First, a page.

‘The Perfect Storm’: Area Hospitals Battle COVID-19 Surge

BROOKVILLE, Pa. (EYT) – With COVID-19 surging again, area hospitals are seeing significant increases in COVID-positive patients, increased hospitalizations for the virus, and deaths.

Three different health systems, Butler Health System, UPMC, and Penn Highlands Healthcare reported a surge of the virus as intense as the one last winter.

“It’s been serious,” said Dr. David Rottinghaus, Butler Health System’s chief medical officer on December 10. “We went from around 25 to 30 patients in the hospital weeks ago to passing our peak of in-patient folks at both Clarion and Butler really within the last two weeks.”

According to Penn Highlands Healthcare Chief Medical Officer Dr. Russell Cameron, the surge of COVID patients is due to not only more people getting sick, but because COVID patients often get severe enough cases to warrant hospitalization and long-term stays at hospitals.

“Also, because of COVID-19, nursing homes and other healthcare settings have had a decreased ability to accept patients who would have typically been discharged from the hospital. This is causing issues not just in our hospitals but throughout healthcare,” Cameron added.

UPMC Northwest President Brian Durniok echoed the Rottinghaus’ and Cameron’s sentiments.

“COVID-19 cases are climbing across all the communities UPMC serves,” said Durniok. “Currently, we have the highest number of hospitalized COVID-19 patients that we’ve seen since this time last winter.”

For Butler Health System, the COVID surge has meant postponing some elective surgeries and increased pressures on staff – which, incidentally, is less now than at this time last year.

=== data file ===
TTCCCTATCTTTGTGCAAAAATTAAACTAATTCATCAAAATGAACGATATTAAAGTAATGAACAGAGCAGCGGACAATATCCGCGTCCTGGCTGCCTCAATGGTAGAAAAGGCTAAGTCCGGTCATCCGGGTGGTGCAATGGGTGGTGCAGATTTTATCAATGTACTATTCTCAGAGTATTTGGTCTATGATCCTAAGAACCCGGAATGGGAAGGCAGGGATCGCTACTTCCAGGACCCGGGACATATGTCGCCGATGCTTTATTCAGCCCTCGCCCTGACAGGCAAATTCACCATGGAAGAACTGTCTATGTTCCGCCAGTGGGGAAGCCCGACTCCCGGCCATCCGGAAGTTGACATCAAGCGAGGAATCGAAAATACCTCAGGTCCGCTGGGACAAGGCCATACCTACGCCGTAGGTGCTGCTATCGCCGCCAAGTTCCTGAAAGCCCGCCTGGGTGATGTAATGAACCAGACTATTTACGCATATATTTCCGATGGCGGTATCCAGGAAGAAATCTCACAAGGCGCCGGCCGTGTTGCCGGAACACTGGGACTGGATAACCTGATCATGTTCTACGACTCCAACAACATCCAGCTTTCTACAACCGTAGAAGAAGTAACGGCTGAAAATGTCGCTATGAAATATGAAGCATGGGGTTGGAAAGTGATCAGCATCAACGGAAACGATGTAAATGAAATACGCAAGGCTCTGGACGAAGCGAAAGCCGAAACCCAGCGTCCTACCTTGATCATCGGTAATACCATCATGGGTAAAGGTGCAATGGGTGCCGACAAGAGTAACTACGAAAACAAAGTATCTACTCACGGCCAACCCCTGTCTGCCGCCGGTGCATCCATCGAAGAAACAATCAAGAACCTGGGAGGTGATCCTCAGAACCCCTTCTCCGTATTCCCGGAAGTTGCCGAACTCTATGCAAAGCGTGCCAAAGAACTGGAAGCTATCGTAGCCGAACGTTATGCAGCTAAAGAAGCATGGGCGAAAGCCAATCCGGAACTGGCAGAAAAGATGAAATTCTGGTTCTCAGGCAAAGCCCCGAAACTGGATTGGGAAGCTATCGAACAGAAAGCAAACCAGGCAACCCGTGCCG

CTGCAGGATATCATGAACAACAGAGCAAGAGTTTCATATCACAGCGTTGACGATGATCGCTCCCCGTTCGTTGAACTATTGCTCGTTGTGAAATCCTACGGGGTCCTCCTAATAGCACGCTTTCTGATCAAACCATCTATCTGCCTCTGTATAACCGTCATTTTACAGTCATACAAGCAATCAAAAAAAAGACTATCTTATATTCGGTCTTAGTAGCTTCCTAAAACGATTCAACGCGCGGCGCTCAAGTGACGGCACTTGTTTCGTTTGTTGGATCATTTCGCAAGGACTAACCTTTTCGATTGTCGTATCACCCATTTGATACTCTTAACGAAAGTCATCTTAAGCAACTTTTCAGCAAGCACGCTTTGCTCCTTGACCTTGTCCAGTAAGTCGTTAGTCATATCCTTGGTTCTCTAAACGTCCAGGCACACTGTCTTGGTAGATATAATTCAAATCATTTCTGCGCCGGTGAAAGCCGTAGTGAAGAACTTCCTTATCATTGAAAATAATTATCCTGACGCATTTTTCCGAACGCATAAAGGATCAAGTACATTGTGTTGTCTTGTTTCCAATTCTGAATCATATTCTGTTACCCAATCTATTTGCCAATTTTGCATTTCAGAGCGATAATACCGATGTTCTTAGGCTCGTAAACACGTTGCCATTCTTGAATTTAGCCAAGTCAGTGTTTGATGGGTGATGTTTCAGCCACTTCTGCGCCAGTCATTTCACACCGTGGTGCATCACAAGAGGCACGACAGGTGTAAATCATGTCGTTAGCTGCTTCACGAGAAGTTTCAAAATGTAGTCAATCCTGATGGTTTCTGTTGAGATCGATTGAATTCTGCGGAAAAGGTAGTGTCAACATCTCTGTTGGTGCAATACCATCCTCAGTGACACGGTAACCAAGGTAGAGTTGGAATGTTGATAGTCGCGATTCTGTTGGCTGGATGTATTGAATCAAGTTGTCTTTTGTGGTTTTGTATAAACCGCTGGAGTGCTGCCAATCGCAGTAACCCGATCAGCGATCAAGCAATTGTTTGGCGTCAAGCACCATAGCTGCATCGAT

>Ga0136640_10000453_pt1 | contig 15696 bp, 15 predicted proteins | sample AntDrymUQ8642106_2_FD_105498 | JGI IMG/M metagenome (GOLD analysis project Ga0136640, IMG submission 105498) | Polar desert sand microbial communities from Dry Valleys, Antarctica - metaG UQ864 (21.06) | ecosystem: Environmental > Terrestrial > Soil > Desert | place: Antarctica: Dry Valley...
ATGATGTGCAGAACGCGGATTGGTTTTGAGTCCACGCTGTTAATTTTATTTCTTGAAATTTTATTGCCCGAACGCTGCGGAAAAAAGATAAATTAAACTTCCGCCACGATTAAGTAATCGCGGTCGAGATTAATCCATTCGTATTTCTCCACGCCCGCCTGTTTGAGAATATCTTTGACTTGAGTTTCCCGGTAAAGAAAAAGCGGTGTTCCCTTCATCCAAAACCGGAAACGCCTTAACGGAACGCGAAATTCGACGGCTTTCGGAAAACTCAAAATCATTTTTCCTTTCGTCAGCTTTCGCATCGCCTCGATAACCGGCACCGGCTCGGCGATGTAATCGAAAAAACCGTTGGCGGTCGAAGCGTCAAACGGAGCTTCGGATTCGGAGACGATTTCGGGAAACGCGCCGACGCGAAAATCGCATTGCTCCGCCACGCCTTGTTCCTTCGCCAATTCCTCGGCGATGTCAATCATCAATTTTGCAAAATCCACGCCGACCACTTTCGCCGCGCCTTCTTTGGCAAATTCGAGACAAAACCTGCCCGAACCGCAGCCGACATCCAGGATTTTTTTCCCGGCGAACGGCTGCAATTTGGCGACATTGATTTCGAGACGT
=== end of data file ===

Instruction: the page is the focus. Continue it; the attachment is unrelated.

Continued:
“It really is the perfect storm in that we have this pandemic. We have this novel virus then all the other demands for care, scheduled and unscheduled, out of the emergency department, et cetera that get piled on top of that and coupled with unfortunately less staff as compared to the same time last year,” explained Rottinghaus.

For staffing issues, he said at any one time they could have “a couple dozen” staff out due to the need to quarantine for COVID.

Cameron stated that Penn Highlands has rescheduled “only a small number of surgeries” and that they have enough staff to provide their patients the care they require.

Surgeries at UPMC Northwest are evaluated daily, said Durniok and the “timing for procedures involves individual conversations and decisions between the patient and their care team. These conversations happen all the time.”

Asked about staffing issues, Durniok said decreasing hospital capacity from both COVID and non-COVID visits is challenging due to a “nationwide staffing shortage.”

None of the hospitals indicated they were suffering from supply-related issues.

All three hospital systems gave different answers as to when the surge began, with Rottinghaus saying late August, Cameron in mid-October, and Durniok in November.

It is a certainty that COVID-19 cases have been steadily increasing in the past few months.

According to the Pennsylvania Department of Health, since September 10 there have been 2,730 new cases in Clarion County, 3,949 in Venango, and 2,795 in Jefferson.

This amounts to a 76.6% increase for Clarion, an 83.9% increase for Venango, and a 74.3% increase for Jefferson in the time period from September 10 to December 13.

Deaths have been similarly high in those three counties: since September 1, there have been 61 deaths in Clarion, 75 in Venango, and 64 in Jefferson.

The changing of seasons is also concerning due to the traditional flu and virus seasons, according to Rottinghaus, with entering the flu and seasonal virus season in conjunction with the surge.

“Last year, we didn’t see much flu at all. Many of us practicing saw little flu at all, but at that time, there were strict mitigation measures in place,” he said. “Many of us fear because the mitigation measures have gone away and because people aren’t masking and distancing as they were in public last year, that a lot of these seasonal viruses will come back.”